The Duma does Putin’s bidding, passing a sedition law defining extremism as any criticism of state officials. It restricts international human rights organizations. Putin has brought the judiciary under executive control.

He has continued Yeltsin’s ravaging capitalism by creating multimillionaires with his frenzied privatization. Rising energy prices have made Russia richer. Putin has made it unfreer.

Yet nearly two-thirds of Russians live below the poverty line. Even large segments of the educated and professional classes--teachers and doctors--are grossly underpaid.

A former economic adviser to Putin, Andrei Illarionov, noted that Putin, like capitalists worldwide, had “mastered the main principle of state-corporatism: ‘privatize profit, nationalize loss.’ ” Illarionov added: “The state has become, essentially, a corporate enterprise that the nominal owners, Russian citizens, no longer control.”

Stalin, who along with Hitler and Mao, was one of the three biggest mass slaughters in history, sold out the Russian Revolution just as Napoleon betrayed the French Revolution. Stalin shattered the socialist dream of social justice and equality with his purges, gulag, show trials and the Great Terror.

No one is seeking a return of Stalin’s dictatorial, murderous and fearsome ways. But the demise of the Soviet Union, aside from being a crushing blow to worldwide socialism, left the world without a superpower to counter U.S. imperialism.

As Stephen Cohen, Russian history professor at New York University, points out: survival of the USSR “would have been better for world affairs.”

Ode to Rachel Carson and ‘Silent Spring’

The sedge has withered from the lake, / And no birds sing.

--Epigraph in “Silent Spring” from Keats

FALLON—Rachel Carson’s “Silent Spring” was one of the most influential books ever written in America. As a muckraking classic, “Silent Spring” belongs in the elite company of Harriet Beecher Stowe’s “Uncle Tom’s Cabin” (1852) and Upton Sinclair’s “The Jungle” (1906).

Published in 1962, “Silent Spring” was a devasting attack on the pesticide industry.

“The few birds seen anywhere were moribund,” Carson wrote. “They trembled violently and could not fly. It was a spring without voices.”

The reason: pesticides in general and DDT in particular. “They should not be called ‘insecticides’ but ‘biocides,’ ’’ Carson noted.

The chemical industry counterattacked furiously. It declared that “the vermin would inherit the Earth.” It resorted to ad hominem attacks just as General Motors did with muckraker Ralph Nader because he did not drive.

The pesticide industry called Carson: “a nun of nature,” “an hysterical woman” and “merely a birdwatcher.” In the ultimate denunciation, one company labeled her a communist.

The chemical companies tried to frighten her with a libel suit. She was unfazed. Truth was on her side, an ironclad defense in libel cases.

The book was inspired in 1958 by a letter from a friend in Massachusetts who wrote: DDT had “killed seven of our lovely songbirds outright…All of the birds died horribly…Their bills were gaping open and the splayed claws were drawn up to their breasts in agony.”

These reflections about Rachel Carson were prompted by the staging of a one-woman play during the Spring Wings Bird Festival in Fallon recently. Called “A Sense of Wonder,” the play was written by Broadway actress Kaiulani Lee and performed by her at the Barkley Theater.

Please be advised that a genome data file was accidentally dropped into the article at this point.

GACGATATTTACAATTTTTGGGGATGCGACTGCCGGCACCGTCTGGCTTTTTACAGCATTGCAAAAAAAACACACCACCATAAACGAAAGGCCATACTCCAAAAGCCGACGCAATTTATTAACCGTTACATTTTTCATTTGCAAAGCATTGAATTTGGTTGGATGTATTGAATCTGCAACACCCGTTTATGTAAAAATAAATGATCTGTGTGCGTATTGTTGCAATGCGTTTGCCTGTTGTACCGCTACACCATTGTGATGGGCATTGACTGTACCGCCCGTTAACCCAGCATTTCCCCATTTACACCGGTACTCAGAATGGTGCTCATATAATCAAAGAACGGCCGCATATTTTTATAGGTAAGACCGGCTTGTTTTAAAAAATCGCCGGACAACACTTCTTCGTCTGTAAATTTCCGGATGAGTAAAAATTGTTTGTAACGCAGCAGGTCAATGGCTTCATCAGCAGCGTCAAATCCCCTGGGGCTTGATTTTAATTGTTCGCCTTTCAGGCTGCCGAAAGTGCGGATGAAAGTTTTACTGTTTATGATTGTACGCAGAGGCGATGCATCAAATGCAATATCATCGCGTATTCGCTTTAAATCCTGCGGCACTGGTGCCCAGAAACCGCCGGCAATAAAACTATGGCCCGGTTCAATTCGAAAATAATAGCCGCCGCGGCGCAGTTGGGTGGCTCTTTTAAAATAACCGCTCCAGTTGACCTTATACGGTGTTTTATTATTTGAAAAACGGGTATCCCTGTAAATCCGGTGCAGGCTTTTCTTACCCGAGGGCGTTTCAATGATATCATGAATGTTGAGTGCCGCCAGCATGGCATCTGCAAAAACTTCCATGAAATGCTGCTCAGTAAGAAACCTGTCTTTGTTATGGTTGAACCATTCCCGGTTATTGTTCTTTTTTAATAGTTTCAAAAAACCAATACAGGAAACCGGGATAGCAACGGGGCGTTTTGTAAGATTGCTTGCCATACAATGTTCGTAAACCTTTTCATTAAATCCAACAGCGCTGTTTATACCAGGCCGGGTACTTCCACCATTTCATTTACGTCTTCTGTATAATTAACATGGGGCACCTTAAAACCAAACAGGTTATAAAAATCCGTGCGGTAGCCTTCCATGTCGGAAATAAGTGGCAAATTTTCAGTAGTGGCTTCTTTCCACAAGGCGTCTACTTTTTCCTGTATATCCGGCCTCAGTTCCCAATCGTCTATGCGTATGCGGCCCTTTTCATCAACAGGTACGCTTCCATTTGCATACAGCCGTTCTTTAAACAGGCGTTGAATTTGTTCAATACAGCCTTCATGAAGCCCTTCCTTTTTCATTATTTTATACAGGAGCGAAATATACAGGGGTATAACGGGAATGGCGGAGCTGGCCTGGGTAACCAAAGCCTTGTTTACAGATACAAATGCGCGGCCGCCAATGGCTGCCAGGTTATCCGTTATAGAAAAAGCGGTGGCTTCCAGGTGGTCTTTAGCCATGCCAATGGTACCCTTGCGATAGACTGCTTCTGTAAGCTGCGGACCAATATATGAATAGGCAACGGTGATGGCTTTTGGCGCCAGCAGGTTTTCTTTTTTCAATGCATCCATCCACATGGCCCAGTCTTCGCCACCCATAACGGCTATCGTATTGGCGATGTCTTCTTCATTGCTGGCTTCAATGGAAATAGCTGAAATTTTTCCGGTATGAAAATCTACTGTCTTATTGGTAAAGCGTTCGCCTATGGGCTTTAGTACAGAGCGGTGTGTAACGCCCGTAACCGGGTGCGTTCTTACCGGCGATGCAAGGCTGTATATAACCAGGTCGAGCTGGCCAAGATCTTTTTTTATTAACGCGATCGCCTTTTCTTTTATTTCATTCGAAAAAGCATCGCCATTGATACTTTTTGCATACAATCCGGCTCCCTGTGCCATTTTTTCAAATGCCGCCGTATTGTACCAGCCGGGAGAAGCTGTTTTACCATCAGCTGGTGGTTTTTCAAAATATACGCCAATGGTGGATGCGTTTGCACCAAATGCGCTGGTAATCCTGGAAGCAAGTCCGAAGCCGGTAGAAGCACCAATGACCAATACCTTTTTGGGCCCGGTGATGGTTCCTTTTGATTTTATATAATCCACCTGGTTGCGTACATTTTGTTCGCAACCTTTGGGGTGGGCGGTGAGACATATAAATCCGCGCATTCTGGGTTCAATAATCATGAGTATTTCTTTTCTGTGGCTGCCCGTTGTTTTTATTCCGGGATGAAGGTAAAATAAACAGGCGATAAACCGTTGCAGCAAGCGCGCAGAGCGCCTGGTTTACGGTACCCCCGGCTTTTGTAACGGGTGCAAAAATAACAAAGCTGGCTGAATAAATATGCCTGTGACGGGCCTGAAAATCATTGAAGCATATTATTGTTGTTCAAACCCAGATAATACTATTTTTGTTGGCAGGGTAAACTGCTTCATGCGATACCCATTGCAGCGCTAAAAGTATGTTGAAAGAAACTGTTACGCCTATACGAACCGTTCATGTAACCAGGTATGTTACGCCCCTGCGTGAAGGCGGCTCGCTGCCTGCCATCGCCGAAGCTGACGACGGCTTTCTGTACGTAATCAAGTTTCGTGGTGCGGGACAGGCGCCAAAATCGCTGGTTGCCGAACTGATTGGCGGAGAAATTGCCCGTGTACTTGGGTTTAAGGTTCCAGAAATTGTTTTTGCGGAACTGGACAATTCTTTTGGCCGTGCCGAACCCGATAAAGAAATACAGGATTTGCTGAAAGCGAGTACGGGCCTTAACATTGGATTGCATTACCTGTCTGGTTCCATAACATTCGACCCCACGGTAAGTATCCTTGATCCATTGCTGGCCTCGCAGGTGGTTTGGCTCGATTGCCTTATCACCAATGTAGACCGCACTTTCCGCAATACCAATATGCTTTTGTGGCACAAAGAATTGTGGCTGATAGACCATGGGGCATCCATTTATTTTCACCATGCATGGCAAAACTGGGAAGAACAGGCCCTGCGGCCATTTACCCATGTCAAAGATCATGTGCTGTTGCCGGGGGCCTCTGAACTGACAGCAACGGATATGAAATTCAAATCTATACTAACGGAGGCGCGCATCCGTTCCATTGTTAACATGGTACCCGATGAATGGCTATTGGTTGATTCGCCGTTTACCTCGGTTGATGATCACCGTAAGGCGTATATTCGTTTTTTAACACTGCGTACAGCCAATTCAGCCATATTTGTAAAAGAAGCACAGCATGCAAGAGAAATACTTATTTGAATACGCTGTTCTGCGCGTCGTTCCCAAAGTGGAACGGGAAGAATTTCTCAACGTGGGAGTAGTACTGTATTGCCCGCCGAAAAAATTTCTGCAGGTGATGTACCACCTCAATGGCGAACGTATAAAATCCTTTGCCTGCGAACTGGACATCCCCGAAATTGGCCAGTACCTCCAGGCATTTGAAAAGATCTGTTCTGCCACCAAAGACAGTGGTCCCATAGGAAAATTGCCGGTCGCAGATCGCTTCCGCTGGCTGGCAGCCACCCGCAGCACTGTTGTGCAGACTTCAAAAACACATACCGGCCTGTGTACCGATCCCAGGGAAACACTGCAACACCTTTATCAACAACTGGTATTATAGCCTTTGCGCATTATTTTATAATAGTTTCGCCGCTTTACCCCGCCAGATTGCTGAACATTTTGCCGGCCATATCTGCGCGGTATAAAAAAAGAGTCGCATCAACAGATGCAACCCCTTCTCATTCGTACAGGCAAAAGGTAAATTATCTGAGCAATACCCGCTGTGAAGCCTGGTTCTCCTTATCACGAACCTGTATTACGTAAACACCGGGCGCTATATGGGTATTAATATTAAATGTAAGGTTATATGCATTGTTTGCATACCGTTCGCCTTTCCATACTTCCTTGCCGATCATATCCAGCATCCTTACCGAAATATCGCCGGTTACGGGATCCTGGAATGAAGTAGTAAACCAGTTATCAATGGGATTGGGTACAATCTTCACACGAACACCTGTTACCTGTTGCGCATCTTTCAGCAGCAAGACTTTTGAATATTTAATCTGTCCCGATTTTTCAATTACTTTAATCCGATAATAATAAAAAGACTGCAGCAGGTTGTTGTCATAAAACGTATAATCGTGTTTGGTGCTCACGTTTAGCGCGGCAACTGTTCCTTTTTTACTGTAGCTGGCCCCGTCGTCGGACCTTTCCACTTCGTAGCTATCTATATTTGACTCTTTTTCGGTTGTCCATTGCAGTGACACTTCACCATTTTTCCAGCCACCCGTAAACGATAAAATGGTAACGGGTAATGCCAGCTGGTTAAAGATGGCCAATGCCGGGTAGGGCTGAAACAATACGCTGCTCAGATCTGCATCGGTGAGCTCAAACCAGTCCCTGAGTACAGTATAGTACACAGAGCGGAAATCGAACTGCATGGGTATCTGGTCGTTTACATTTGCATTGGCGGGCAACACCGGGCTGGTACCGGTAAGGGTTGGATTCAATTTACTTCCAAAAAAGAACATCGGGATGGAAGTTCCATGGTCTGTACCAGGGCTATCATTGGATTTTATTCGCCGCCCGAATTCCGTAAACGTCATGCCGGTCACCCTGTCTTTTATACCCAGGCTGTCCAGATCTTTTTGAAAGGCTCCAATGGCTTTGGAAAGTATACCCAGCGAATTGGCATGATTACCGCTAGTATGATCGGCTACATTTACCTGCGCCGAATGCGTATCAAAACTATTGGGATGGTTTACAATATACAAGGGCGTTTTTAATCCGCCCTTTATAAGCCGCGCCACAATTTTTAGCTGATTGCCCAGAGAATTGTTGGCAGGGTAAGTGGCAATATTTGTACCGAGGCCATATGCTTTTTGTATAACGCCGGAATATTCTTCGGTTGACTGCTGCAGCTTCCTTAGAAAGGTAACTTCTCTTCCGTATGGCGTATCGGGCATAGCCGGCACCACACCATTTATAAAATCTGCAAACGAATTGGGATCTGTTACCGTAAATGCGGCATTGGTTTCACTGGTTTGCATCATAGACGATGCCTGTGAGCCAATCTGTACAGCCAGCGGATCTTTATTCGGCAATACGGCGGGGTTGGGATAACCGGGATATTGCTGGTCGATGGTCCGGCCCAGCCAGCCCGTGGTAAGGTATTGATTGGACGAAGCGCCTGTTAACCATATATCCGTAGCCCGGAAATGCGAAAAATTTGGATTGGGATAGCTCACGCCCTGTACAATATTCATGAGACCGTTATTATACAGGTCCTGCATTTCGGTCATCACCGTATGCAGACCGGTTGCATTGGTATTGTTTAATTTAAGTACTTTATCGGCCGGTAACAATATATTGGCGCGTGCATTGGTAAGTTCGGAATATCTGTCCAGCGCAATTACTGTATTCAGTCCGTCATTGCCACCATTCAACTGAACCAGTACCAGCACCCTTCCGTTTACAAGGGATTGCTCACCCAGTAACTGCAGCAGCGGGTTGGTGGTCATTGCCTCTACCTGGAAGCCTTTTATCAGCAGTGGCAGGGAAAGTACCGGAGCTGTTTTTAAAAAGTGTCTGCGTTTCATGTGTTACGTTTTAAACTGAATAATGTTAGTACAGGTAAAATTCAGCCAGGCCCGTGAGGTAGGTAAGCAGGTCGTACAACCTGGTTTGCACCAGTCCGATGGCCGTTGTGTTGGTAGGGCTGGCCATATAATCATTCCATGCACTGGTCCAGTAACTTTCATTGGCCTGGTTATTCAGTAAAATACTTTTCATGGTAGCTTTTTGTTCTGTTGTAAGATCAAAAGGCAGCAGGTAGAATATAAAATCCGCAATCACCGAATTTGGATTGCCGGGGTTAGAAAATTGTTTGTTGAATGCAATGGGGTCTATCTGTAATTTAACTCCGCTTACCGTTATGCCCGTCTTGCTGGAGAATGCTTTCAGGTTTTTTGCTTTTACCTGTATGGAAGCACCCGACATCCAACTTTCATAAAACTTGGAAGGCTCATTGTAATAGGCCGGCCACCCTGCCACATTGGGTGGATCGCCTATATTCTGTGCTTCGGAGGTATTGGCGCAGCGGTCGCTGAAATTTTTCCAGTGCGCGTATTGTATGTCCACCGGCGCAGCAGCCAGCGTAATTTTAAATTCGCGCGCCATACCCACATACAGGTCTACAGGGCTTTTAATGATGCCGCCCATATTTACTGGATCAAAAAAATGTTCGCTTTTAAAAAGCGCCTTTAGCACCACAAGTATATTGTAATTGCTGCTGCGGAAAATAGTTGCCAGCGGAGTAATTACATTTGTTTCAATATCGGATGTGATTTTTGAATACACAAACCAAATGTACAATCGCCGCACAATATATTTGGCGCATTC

Lee was Carson reincarnated. About 100 people watched spellbound at the impersonation of a woman who refused to be silent when a great crime against nature was being committed.

At first no magazine dared print her assault for fear of advertisers. Press critic George Seldes was in the same situation in the 1940s. Most of the press refused to publish his blistering attacks on the tobacco industry for the poison it was advertising.

Finally, however, William Shawn of The New Yorker had the courage to back Carson’s moral outrage. He printed the three-part series of “Silent Spring” in 1962.

The subsequent book had a tremendous impact. It led to the banning of DDT in America and ignited the modern environmental movement.

Stowe wrote a terrible indictment of slavery. Sinclair’s blast at the meat-packing industry in Chicago led to the Pure Food and Drug Act. And Carson ripped the evil that was killing small birds and preventing large birds, such as the bald eagle, from reproducing because their DDT-contaminated eggs were being crushed in the nest.

Carson wrote “The Sea Around Us” in 1950 for which she was showered with book awards and honors while topping the best-seller list for 39 weeks.

Mrs. Carson influenced young Rachel, inculcating in the child the wonders of nature and the love of birds. Another great influence was Albert Schweitzer, medical missionary, theologian and Bach expert. His most profound philosphical insight was a reverence for life, an ethical system based on respect for all living creatures.

Carson was a first-rate scientist and scholar. Shy, reserved and private, a small woman who carried a big stick. Carson belongs in the Environmental Hall of Fame with Thoreau, John Muir, Aldo Leopold and Edward Abbey.

Personal birding note

I have been a birder since Boy Scout days when bird study merit badge was required for Eagle Scout. Birdwatching has been my lifelong avocation ever since.

My life list of North American birds is a modest 406. (The Sibley guide lists 810 species that can be seen in North America.) But I had never tallied 58 birds in one day as I did during the Spring Wings weekend at the Stillwater National Wildlife Refuge, 16 miles northeast of Fallon. (Stillwater, one of the birding hot spots in America, is on the Pacific Flyway, a major migration route.)

Among the 58 were: loggerhead shrike, long-billed curlew, snowy plover, great egret and the “golden-slippered” snowy egret. The day before I saw 44 species birding along the wetlands near Fallon. Among them were: white-faced ibis, red-necked and Wilson’s phalaropes, black-necked stilt, Bonaparte’s gull and the beautiful avocet.

No life listers for me but always the joy of birding. I am indebted to the Boy Scouts for giving me a lifelong passion for birds, wildlife and the environment.